Factors Associated with the Turnover Intention of Newly Graduated Nurses

Wednesday, 24 July 2013

Sachiko Teraoka, RN, MN, PhD
Department of Nursing, Kawasaki University of Medical Welfare, Kurashiki, Japan
Miyuki Takase, RN, BN, MN, MBiostat, PhD
Institute of Biomedical & Health Sciences, Hiroshima University, Hiroshima-shi, Japan

Learning Objective 1: The learner will be able to gain the way of the prevention support for turnover intention in the newly graduated nurses.

Learning Objective 2: The learner will be able to consider the promotion measures for continuing a job in the newly graduate nurses.


A high turnover rate of newly graduated nurses is a serious problem. Several factors have been identified to impact the graduates’ turnover intention, and two of these factors are a lack of competence in their nursing skills (hereafter called skill competence) and a high level of their anxiety. However, no causal paths among these variables have been examined. The purpose of this study was, therefore, to investigate whether graduates’ anxiety levels could moderate the relationship between their self-evaluation of the skill competence and turnover intention.  


A longitudinal survey method was used to collect data. Three cohorts of graduate nurses were recruited from one hospital over three years, and asked to complete questionnaires when they were in the 3rd, 6th, and 12th month of employment. Data collected from all the cohorts were combined, and then analyzed by using moderated regression analysis.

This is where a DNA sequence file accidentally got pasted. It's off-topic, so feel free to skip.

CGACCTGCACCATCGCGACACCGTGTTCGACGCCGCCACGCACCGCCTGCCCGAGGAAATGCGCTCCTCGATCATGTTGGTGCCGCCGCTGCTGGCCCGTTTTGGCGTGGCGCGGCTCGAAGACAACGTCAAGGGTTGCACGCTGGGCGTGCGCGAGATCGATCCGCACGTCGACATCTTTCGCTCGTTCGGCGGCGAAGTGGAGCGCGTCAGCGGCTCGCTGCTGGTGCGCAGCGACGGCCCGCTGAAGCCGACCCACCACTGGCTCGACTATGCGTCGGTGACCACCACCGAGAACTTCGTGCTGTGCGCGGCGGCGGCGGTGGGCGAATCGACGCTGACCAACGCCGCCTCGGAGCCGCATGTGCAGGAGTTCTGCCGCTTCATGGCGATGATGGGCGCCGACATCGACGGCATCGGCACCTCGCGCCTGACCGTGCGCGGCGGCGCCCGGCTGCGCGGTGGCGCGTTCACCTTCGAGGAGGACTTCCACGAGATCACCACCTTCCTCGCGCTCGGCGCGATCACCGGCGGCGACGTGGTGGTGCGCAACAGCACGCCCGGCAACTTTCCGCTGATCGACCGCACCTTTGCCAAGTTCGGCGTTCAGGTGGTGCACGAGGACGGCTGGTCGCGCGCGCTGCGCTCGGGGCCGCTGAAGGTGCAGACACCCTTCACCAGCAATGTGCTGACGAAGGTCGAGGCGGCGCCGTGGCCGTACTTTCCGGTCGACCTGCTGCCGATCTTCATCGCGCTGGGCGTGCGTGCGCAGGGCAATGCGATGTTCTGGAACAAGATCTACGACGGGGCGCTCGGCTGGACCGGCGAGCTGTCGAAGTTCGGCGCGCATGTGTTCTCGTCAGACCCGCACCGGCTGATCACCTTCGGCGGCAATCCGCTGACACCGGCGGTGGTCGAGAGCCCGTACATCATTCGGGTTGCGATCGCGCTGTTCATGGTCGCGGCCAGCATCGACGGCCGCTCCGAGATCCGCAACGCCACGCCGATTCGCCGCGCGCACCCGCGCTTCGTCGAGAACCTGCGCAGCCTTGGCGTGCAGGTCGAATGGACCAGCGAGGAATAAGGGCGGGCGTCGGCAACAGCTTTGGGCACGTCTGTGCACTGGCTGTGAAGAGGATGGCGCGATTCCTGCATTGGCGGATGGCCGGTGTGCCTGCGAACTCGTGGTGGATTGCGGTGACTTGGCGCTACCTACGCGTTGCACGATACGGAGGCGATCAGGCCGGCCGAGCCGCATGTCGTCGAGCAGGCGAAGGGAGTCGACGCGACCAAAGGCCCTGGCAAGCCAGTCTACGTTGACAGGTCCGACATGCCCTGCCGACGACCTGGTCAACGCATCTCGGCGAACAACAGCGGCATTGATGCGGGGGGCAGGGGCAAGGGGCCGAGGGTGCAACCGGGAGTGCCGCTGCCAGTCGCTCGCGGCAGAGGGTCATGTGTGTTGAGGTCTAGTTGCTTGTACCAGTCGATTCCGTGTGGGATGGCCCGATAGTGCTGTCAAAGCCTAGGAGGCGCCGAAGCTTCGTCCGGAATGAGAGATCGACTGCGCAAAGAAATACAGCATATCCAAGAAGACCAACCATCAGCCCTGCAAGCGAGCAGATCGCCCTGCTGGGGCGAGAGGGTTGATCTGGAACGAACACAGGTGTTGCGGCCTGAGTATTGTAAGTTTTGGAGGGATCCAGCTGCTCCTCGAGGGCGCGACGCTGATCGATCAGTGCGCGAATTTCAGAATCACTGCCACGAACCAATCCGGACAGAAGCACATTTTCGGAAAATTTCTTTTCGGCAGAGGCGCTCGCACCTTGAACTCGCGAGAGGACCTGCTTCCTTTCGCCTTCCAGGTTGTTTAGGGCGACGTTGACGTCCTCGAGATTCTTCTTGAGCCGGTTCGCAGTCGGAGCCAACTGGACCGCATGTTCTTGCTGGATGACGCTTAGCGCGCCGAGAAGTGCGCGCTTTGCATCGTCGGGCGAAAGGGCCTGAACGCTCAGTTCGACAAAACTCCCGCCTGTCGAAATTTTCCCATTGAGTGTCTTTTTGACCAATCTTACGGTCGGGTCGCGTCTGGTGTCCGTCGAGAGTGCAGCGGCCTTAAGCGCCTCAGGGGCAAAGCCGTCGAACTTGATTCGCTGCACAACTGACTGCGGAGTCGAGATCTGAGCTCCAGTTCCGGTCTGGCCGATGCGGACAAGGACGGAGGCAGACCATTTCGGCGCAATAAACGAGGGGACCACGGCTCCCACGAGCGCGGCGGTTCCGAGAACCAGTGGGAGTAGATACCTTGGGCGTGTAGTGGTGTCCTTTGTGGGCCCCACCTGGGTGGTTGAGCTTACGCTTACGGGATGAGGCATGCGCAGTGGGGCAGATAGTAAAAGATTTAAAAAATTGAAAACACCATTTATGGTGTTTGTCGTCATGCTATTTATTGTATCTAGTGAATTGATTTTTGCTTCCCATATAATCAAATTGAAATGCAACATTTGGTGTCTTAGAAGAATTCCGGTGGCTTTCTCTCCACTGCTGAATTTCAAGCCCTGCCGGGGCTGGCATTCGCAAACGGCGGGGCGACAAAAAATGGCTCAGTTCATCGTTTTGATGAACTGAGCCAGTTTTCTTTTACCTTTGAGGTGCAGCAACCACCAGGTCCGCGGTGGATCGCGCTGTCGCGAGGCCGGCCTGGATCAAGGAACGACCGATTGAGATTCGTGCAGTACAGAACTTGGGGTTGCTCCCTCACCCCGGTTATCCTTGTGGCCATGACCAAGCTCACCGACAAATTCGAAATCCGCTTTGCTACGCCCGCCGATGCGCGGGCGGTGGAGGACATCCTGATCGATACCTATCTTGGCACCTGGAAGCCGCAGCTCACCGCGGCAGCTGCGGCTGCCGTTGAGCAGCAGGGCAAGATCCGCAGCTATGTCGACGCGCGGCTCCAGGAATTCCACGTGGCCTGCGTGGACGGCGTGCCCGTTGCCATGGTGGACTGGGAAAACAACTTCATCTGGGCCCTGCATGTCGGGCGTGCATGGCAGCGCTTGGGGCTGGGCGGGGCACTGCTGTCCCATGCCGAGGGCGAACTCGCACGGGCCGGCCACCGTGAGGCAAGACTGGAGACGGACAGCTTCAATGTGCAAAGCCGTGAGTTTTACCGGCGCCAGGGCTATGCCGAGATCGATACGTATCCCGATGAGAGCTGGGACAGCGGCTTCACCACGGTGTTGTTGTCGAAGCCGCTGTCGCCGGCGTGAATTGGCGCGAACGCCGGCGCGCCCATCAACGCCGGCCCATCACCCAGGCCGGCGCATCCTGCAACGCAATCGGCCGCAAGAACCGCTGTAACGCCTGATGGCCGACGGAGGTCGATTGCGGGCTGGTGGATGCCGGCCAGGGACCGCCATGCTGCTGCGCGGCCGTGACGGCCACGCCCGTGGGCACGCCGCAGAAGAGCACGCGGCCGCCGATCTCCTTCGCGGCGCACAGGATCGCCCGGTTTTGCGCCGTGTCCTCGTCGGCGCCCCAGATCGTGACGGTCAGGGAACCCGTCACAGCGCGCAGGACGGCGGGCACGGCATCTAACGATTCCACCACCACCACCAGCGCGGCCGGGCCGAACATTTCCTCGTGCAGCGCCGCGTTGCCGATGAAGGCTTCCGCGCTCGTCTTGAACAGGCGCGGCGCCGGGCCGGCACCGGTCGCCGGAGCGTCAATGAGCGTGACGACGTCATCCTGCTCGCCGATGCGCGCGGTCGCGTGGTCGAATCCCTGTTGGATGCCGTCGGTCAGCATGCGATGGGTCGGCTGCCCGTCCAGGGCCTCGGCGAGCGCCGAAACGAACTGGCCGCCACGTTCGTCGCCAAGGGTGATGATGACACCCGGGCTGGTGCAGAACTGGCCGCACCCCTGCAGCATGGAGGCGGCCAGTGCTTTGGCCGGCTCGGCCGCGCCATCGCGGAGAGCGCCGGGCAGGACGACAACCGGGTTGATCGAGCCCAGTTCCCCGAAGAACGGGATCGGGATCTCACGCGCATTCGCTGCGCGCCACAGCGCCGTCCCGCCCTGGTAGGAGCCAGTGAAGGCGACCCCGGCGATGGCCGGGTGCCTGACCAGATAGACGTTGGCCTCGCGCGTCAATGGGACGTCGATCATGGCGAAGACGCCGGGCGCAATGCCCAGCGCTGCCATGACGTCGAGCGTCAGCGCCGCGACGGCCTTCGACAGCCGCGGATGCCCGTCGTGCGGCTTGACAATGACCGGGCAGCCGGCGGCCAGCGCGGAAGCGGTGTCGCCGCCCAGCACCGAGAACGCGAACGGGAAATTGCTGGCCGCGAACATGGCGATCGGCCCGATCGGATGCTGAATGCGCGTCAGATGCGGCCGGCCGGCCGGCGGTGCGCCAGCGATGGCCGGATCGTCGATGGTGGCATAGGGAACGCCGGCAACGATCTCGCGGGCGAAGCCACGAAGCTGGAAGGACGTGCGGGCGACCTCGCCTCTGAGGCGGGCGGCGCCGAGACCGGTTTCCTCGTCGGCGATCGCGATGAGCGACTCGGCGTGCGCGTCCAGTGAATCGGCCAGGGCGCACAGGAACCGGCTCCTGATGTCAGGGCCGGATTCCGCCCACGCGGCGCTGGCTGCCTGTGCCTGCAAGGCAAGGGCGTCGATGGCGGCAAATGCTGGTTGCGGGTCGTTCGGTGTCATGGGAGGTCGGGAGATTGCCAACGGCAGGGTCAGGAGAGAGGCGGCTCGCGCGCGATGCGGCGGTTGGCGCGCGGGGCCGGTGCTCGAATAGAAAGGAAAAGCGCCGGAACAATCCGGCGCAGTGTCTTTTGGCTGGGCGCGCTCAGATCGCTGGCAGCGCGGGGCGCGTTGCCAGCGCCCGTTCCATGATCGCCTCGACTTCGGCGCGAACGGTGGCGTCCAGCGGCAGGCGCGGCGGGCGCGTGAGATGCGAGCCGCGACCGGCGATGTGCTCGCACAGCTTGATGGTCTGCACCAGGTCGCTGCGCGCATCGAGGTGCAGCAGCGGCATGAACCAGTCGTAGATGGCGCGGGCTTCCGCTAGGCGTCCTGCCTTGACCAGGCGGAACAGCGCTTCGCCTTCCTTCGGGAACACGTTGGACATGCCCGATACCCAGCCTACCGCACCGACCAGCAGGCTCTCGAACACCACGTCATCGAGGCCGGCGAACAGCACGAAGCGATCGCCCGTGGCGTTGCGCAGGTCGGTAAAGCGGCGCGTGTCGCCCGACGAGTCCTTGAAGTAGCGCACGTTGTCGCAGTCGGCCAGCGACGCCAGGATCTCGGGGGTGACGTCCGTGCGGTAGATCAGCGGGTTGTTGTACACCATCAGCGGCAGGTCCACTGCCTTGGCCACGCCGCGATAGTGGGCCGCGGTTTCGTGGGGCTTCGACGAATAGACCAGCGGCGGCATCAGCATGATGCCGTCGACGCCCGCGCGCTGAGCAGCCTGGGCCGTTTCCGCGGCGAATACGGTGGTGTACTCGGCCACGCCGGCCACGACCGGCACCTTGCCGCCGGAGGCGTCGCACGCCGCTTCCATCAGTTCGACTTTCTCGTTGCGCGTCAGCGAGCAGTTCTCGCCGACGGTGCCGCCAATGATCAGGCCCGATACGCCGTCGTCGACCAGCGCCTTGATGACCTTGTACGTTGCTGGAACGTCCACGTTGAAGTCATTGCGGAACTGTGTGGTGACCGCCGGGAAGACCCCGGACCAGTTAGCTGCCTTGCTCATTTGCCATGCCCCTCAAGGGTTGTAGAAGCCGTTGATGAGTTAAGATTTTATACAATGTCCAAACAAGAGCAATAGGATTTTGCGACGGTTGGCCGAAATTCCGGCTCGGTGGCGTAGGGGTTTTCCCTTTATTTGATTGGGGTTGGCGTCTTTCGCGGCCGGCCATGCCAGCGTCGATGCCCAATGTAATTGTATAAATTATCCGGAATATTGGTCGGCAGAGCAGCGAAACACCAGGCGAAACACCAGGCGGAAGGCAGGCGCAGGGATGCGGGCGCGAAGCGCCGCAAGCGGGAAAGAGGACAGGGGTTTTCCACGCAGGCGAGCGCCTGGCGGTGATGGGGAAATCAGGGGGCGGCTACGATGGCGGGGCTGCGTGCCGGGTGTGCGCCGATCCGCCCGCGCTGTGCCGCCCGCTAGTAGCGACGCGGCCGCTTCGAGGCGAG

A total of 139 graduated nurses participated in the study over the three years. The results showed that there were statistically significant correlations between the graduates’ anxiety levels and their turnover intention in the 3rd, 6th, and 12th month of their employment. However, no statistically significant correlations were found between the graduates’ evaluation of their skill competence and the levels of their anxiety, or between their skill competence and turnover intention. These results reject the moderating effect of graduates’ anxiety over the relationship between their skill competence and turnover intention.


The graduates’ anxiety was related to their turnover intention. In the first year of their employment, graduates experience undue stress in the process of professional socialization, and this stress is assumed to induce anxiety within the graduates. To prevent graduates’ turnover, it may be more important to facilitate graduates’ socialization into work than enhancing their skill competence.